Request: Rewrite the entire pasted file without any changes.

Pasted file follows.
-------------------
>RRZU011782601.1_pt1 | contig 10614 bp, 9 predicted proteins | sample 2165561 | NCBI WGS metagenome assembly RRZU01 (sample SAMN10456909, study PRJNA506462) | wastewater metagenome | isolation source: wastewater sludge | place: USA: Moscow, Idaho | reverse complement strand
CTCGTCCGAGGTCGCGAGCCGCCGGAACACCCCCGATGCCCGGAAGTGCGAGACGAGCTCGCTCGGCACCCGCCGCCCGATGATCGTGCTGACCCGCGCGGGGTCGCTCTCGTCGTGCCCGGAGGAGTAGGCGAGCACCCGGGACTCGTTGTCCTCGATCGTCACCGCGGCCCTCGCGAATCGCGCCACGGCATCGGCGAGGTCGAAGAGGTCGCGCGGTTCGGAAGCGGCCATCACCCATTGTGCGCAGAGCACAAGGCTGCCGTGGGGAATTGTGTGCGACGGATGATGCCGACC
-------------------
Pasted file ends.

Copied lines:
>RRZU011782601.1_pt1 | contig 10614 bp, 9 predicted proteins | sample 2165561 | NCBI WGS metagenome assembly RRZU01 (sample SAMN10456909, study PRJNA506462) | wastewater metagenome | isolation source: wastewater sludge | place: USA: Moscow, Idaho | reverse complement strand
CTCGTCCGAGGTCGCGAGCCGCCGGAACACCCCCGATGCCCGGAAGTGCGAGACGAGCTCGCTCGGCACCCGCCGCCCGATGATCGTGCTGACCCGCGCGGGGTCGCTCTCGTCGTGCCCGGAGGAGTAGGCGAGCACCCGGGACTCGTTGTCCTCGATCGTCACCGCGGCCCTCGCGAATCGCGCCACGGCATCGGCGAGGTCGAAGAGGTCGCGCGGTTCGGAAGCGGCCATCACCCATTGTGCGCAGAGCACAAGGCTGCCGTGGGGAATTGTGTGCGACGGATGATGCCGACC